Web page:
retail snapshot|Study gives picturer of area’s sales opportunities

Published 7:03 pm Monday, July 6, 2009

By By Kerry Whipple Bean

Nearly time you shop, many stores collect data on where you live and what you bought.
A retail study of the Brewton area combines that data with other demographic information to give a better picture of the types of retail that area thriving here — and the potential stores that would also perform well in the community.
The Community ID study done by Texas-based Buxton, a company known for its expertise in customer analytics.
Brewton officials asked Buxton to examine the retail potential for a site on U.S. 31 North.
The study found that the site:
The study measures the retail “leakage” and surplus for a number of different types of retail, from groceries to electronics.
According to Buxton, retail leakage means that “residents are spending more for products than local businesses capture.”
The study found leakage occurring in several categories including furniture and home furnishings; electronics and appliances; clothing and clothing accessories; food services; and sporting goods, hobby, book and music stores.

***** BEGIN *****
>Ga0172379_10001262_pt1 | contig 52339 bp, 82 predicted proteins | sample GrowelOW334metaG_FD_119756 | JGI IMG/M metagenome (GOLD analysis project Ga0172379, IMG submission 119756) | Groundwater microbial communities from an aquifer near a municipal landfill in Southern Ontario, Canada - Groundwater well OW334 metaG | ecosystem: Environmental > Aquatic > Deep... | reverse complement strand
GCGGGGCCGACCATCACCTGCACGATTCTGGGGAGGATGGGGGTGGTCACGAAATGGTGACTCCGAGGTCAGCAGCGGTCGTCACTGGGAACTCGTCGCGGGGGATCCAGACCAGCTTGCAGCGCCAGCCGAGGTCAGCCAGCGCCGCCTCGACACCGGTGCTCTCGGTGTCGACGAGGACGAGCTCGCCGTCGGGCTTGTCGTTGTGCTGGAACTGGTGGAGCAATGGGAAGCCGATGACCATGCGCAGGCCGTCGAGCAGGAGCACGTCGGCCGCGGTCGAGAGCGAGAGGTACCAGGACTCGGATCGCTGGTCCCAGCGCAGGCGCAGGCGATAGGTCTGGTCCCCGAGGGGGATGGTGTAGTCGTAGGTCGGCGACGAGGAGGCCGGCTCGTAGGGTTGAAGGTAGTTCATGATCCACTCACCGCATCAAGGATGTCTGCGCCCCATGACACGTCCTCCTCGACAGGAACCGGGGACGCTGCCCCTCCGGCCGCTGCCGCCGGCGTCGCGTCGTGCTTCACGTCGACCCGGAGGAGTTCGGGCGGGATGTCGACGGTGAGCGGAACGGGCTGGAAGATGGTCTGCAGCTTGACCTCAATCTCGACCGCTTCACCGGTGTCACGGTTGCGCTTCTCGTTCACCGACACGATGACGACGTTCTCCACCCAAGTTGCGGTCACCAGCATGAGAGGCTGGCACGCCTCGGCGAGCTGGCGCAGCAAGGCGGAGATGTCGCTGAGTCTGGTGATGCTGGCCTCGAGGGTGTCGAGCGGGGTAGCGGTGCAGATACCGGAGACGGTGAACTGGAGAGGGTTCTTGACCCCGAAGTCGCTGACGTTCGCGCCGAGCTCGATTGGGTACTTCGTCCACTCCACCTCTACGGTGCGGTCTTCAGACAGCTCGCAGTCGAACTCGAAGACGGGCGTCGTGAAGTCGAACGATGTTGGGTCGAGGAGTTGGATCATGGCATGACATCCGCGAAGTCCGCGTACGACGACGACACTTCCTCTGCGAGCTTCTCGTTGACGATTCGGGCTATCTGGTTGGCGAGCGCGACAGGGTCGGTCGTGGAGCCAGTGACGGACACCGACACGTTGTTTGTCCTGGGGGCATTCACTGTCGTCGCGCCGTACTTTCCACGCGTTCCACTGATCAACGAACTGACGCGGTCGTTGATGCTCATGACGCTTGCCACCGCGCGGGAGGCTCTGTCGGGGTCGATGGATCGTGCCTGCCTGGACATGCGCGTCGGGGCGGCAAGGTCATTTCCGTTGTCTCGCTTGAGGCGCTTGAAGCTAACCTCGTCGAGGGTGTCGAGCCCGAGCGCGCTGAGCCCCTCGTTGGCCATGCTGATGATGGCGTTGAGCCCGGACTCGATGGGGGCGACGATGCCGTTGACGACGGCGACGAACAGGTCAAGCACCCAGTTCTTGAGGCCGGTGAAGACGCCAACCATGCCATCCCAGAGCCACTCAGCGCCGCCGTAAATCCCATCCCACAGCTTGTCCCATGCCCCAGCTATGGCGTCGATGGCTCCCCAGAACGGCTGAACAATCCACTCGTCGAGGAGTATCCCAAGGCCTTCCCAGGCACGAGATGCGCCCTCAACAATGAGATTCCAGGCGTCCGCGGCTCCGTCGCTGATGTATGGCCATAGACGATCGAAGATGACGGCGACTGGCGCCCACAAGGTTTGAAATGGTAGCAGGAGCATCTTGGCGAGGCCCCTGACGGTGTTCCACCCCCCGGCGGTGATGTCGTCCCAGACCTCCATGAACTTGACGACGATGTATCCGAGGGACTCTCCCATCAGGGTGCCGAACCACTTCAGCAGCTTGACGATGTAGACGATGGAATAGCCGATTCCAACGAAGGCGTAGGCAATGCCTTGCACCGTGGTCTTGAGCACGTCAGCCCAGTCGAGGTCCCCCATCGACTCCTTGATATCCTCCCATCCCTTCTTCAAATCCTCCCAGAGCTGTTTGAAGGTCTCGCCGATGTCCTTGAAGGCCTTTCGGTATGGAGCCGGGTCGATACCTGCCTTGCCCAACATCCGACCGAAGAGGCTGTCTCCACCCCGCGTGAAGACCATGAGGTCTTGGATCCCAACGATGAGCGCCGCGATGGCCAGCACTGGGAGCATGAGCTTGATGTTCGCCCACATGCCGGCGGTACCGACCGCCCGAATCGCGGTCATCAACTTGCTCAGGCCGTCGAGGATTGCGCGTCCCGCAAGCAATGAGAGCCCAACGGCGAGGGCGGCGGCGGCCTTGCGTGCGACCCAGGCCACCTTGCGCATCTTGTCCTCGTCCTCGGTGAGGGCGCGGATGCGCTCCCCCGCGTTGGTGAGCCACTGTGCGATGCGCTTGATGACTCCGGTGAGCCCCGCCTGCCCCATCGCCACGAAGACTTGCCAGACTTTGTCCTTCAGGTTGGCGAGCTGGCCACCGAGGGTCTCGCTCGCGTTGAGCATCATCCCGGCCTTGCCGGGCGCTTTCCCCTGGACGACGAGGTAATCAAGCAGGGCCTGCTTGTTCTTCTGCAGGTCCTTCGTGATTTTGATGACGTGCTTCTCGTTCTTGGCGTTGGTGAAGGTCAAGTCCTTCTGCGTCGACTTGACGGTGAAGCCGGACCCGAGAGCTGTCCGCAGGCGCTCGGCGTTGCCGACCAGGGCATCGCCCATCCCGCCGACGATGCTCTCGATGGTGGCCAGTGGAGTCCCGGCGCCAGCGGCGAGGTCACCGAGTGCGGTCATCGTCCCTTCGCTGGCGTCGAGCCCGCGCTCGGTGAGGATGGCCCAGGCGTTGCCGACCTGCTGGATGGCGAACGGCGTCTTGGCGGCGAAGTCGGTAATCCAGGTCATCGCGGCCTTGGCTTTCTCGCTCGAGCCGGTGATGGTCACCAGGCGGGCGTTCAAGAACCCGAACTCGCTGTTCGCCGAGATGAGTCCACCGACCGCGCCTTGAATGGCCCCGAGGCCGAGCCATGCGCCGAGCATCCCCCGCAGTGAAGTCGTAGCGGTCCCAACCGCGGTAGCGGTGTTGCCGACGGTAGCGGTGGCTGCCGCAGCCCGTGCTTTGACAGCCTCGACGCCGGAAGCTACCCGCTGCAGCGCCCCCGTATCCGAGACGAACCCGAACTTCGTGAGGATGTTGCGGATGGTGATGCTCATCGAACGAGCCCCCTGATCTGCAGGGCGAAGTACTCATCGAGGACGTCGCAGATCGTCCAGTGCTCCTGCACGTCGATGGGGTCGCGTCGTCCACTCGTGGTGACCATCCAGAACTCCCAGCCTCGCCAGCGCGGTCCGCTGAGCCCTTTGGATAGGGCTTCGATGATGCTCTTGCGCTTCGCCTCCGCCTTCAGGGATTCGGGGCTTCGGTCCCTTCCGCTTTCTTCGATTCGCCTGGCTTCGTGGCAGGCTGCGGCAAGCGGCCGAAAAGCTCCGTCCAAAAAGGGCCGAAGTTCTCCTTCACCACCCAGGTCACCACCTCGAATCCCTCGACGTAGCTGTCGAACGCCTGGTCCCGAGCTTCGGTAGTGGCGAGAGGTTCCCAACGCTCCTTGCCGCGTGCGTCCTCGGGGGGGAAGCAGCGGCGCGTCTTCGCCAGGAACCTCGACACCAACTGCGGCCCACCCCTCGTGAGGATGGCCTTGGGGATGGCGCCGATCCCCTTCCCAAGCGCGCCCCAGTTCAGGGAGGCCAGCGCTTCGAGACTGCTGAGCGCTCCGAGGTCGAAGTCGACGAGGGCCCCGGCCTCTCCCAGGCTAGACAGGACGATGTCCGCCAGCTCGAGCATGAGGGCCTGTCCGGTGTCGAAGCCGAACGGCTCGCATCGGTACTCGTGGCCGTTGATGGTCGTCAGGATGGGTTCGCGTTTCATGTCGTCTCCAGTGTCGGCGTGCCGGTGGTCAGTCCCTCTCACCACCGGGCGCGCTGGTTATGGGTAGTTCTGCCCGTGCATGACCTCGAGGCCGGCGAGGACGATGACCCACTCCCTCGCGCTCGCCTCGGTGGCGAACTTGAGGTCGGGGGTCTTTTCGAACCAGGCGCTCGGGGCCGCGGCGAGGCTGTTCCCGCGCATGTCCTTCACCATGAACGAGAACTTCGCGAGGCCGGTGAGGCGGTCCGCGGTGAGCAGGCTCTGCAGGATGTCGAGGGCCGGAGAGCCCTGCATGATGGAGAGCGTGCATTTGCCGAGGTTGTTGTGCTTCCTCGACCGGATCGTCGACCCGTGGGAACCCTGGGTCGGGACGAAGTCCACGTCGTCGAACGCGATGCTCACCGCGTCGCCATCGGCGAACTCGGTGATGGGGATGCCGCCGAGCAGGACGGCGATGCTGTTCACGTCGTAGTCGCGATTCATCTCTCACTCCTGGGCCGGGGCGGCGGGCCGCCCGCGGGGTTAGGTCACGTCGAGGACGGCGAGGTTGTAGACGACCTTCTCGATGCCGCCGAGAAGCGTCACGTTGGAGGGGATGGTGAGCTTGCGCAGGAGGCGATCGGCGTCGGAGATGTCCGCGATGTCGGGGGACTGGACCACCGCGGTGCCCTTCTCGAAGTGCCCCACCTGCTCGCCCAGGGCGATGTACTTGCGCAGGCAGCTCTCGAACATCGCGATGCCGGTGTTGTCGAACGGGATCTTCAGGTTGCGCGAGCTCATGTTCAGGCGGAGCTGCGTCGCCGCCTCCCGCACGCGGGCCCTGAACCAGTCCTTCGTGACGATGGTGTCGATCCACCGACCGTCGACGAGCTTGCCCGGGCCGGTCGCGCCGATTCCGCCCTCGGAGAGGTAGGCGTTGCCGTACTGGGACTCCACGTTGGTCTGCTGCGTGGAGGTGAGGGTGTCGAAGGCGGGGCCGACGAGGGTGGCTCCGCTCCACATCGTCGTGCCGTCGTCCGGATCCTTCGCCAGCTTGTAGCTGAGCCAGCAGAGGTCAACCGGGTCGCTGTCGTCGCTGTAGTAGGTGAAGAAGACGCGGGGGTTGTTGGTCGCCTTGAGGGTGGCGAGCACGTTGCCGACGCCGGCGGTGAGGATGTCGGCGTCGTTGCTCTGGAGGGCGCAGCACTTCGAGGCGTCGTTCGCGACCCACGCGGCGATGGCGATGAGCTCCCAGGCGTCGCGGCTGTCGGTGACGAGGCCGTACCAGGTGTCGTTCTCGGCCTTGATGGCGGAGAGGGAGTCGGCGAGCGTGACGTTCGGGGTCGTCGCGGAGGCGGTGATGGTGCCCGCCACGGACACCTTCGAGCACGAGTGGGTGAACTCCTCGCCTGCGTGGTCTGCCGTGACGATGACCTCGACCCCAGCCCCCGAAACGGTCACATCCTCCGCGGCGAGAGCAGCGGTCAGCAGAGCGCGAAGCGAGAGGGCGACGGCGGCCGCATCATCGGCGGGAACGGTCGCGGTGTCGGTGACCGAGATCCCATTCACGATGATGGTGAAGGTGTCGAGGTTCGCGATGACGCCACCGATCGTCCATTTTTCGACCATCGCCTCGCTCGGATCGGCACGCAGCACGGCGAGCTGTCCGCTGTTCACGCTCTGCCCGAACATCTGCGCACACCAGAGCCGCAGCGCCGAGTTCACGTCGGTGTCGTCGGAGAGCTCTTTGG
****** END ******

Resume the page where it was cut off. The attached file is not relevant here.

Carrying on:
But the study cautions that leakage does not necessarily mean opportunity. For example, if a nearby community has a strong competitor in that retail category, that store could dominate the market.
Retail surplus, as defined by Buxton, means that the trade area is attracting non-local shoppers in addition to the local market. But, again, Buxton said retail surplus does not mean the community cannot support additional businesses in those retail categories.
Among the retail surplus categories in Brewton area motor vehicles and parts dealers; building materials and garden equipment; food and beverage stores; and general merchandise stores.
Coastal Gateway Economic Development Authority President Wiley Blankenship said the study, which also includes demographic data on the community and an analysis of buying behavior, can give Brewton a leg up in understanding its retail potential.
Brewton Community Development Director Steve Yuhasz said he is using the information from the Buxton study to target particular retailers, including shoe stores and restaurants.

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